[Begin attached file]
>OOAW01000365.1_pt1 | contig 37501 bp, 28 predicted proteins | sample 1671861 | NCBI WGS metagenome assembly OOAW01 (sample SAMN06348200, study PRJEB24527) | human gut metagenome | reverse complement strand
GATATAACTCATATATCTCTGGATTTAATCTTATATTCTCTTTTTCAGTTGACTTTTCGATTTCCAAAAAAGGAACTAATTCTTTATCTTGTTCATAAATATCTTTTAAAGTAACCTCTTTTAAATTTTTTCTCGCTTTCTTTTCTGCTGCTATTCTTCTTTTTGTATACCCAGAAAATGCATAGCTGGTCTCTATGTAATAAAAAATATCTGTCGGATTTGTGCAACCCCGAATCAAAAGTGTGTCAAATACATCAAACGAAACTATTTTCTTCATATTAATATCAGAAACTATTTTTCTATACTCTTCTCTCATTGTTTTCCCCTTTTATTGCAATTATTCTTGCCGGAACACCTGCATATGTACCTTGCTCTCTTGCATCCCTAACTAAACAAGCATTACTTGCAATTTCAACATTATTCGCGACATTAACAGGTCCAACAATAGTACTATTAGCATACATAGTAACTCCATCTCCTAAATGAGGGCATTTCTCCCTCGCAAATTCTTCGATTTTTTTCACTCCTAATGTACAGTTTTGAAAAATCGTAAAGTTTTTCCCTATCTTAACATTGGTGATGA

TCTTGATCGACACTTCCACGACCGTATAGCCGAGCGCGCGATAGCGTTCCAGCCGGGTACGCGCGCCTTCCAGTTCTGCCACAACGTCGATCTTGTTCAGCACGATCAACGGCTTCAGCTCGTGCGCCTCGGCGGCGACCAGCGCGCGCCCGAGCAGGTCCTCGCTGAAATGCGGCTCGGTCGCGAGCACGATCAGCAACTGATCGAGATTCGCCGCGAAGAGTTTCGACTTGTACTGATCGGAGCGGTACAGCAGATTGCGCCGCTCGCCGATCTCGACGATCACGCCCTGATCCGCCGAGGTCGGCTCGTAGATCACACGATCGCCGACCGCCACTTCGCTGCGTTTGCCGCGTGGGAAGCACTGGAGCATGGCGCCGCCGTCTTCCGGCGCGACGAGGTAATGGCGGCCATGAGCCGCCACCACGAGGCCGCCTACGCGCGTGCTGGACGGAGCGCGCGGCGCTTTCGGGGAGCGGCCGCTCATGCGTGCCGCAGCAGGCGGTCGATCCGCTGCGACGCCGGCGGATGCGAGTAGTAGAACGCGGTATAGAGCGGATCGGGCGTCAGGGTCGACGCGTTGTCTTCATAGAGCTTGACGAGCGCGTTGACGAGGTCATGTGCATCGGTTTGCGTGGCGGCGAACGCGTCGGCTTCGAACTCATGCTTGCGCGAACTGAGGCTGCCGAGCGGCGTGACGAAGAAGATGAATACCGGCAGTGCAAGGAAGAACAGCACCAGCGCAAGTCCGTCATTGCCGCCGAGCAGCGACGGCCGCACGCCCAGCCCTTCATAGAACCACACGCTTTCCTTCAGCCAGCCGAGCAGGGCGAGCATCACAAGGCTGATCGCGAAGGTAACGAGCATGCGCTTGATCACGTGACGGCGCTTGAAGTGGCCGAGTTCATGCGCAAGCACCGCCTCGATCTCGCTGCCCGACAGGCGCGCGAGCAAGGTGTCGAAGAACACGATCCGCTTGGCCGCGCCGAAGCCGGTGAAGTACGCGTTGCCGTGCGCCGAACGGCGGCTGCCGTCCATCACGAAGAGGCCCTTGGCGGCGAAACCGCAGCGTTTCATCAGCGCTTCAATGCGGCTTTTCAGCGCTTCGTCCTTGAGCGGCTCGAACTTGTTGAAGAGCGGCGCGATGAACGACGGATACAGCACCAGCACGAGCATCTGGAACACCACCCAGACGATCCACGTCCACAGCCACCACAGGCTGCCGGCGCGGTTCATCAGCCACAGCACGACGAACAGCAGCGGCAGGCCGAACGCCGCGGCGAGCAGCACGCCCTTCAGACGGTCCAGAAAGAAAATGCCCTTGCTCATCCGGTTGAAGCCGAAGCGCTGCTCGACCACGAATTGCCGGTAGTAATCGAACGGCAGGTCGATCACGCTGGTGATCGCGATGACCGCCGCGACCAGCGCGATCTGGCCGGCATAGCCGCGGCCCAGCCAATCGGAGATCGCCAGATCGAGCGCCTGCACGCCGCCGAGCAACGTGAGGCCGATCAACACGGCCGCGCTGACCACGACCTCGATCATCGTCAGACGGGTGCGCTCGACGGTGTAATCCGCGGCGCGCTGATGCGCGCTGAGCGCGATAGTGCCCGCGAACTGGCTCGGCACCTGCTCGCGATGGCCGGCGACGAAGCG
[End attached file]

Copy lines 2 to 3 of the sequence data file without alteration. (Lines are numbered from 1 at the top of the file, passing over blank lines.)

GATATAACTCATATATCTCTGGATTTAATCTTATATTCTCTTTTTCAGTTGACTTTTCGATTTCCAAAAAAGGAACTAATTCTTTATCTTGTTCATAAATATCTTTTAAAGTAACCTCTTTTAAATTTTTTCTCGCTTTCTTTTCTGCTGCTATTCTTCTTTTTGTATACCCAGAAAATGCATAGCTGGTCTCTATGTAATAAAAAATATCTGTCGGATTTGTGCAACCCCGAATCAAAAGTGTGTCAAATACATCAAACGAAACTATTTTCTTCATATTAATATCAGAAACTATTTTTCTATACTCTTCTCTCATTGTTTTCCCCTTTTATTGCAATTATTCTTGCCGGAACACCTGCATATGTACCTTGCTCTCTTGCATCCCTAACTAAACAAGCATTACTTGCAATTTCAACATTATTCGCGACATTAACAGGTCCAACAATAGTACTATTAGCATACATAGTAACTCCATCTCCTAAATGAGGGCATTTCTCCCTCGCAAATTCTTCGATTTTTTTCACTCCTAATGTACAGTTTTGAAAAATCGTAAAGTTTTTCCCTATCTTAACATTGGTGATGA

TCTTGATCGACACTTCCACGACCGTATAGCCGAGCGCGCGATAGCGTTCCAGCCGGGTACGCGCGCCTTCCAGTTCTGCCACAACGTCGATCTTGTTCAGCACGATCAACGGCTTCAGCTCGTGCGCCTCGGCGGCGACCAGCGCGCGCCCGAGCAGGTCCTCGCTGAAATGCGGCTCGGTCGCGAGCACGATCAGCAACTGATCGAGATTCGCCGCGAAGAGTTTCGACTTGTACTGATCGGAGCGGTACAGCAGATTGCGCCGCTCGCCGATCTCGACGATCACGCCCTGATCCGCCGAGGTCGGCTCGTAGATCACACGATCGCCGACCGCCACTTCGCTGCGTTTGCCGCGTGGGAAGCACTGGAGCATGGCGCCGCCGTCTTCCGGCGCGACGAGGTAATGGCGGCCATGAGCCGCCACCACGAGGCCGCCTACGCGCGTGCTGGACGGAGCGCGCGGCGCTTTCGGGGAGCGGCCGCTCATGCGTGCCGCAGCAGGCGGTCGATCCGCTGCGACGCCGGCGGATGCGAGTAGTAGAACGCGGTATAGAGCGGATCGGGCGTCAGGGTCGACGCGTTGTCTTCATAGAGCTTGACGAGCGCGTTGACGAGGTCATGTGCATCGGTTTGCGTGGCGGCGAACGCGTCGGCTTCGAACTCATGCTTGCGCGAACTGAGGCTGCCGAGCGGCGTGACGAAGAAGATGAATACCGGCAGTGCAAGGAAGAACAGCACCAGCGCAAGTCCGTCATTGCCGCCGAGCAGCGACGGCCGCACGCCCAGCCCTTCATAGAACCACACGCTTTCCTTCAGCCAGCCGAGCAGGGCGAGCATCACAAGGCTGATCGCGAAGGTAACGAGCATGCGCTTGATCACGTGACGGCGCTTGAAGTGGCCGAGTTCATGCGCAAGCACCGCCTCGATCTCGCTGCCCGACAGGCGCGCGAGCAAGGTGTCGAAGAACACGATCCGCTTGGCCGCGCCGAAGCCGGTGAAGTACGCGTTGCCGTGCGCCGAACGGCGGCTGCCGTCCATCACGAAGAGGCCCTTGGCGGCGAAACCGCAGCGTTTCATCAGCGCTTCAATGCGGCTTTTCAGCGCTTCGTCCTTGAGCGGCTCGAACTTGTTGAAGAGCGGCGCGATGAACGACGGATACAGCACCAGCACGAGCATCTGGAACACCACCCAGACGATCCACGTCCACAGCCACCACAGGCTGCCGGCGCGGTTCATCAGCCACAGCACGACGAACAGCAGCGGCAGGCCGAACGCCGCGGCGAGCAGCACGCCCTTCAGACGGTCCAGAAAGAAAATGCCCTTGCTCATCCGGTTGAAGCCGAAGCGCTGCTCGACCACGAATTGCCGGTAGTAATCGAACGGCAGGTCGATCACGCTGGTGATCGCGATGACCGCCGCGACCAGCGCGATCTGGCCGGCATAGCCGCGGCCCAGCCAATCGGAGATCGCCAGATCGAGCGCCTGCACGCCGCCGAGCAACGTGAGGCCGATCAACACGGCCGCGCTGACCACGACCTCGATCATCGTCAGACGGGTGCGCTCGACGGTGTAATCCGCGGCGCGCTGATGCGCGCTGAGCGCGATAGTGCCCGCGAACTGGCTCGGCACCTGCTCGCGATGGCCGGCGACGAAGCG